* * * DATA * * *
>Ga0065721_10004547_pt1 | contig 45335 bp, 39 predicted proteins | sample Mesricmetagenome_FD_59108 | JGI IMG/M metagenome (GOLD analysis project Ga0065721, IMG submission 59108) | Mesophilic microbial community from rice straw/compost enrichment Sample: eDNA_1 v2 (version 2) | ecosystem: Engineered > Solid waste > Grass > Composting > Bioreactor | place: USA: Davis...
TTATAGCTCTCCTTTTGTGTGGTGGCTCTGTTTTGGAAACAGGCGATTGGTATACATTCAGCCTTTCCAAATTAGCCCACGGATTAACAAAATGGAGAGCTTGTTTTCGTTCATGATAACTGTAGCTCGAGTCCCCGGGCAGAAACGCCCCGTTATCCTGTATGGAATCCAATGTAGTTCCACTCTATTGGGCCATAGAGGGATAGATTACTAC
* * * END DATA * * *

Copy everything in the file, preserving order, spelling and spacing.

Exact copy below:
>Ga0065721_10004547_pt1 | contig 45335 bp, 39 predicted proteins | sample Mesricmetagenome_FD_59108 | JGI IMG/M metagenome (GOLD analysis project Ga0065721, IMG submission 59108) | Mesophilic microbial community from rice straw/compost enrichment Sample: eDNA_1 v2 (version 2) | ecosystem: Engineered > Solid waste > Grass > Composting > Bioreactor | place: USA: Davis...
TTATAGCTCTCCTTTTGTGTGGTGGCTCTGTTTTGGAAACAGGCGATTGGTATACATTCAGCCTTTCCAAATTAGCCCACGGATTAACAAAATGGAGAGCTTGTTTTCGTTCATGATAACTGTAGCTCGAGTCCCCGGGCAGAAACGCCCCGTTATCCTGTATGGAATCCAATGTAGTTCCACTCTATTGGGCCATAGAGGGATAGATTACTAC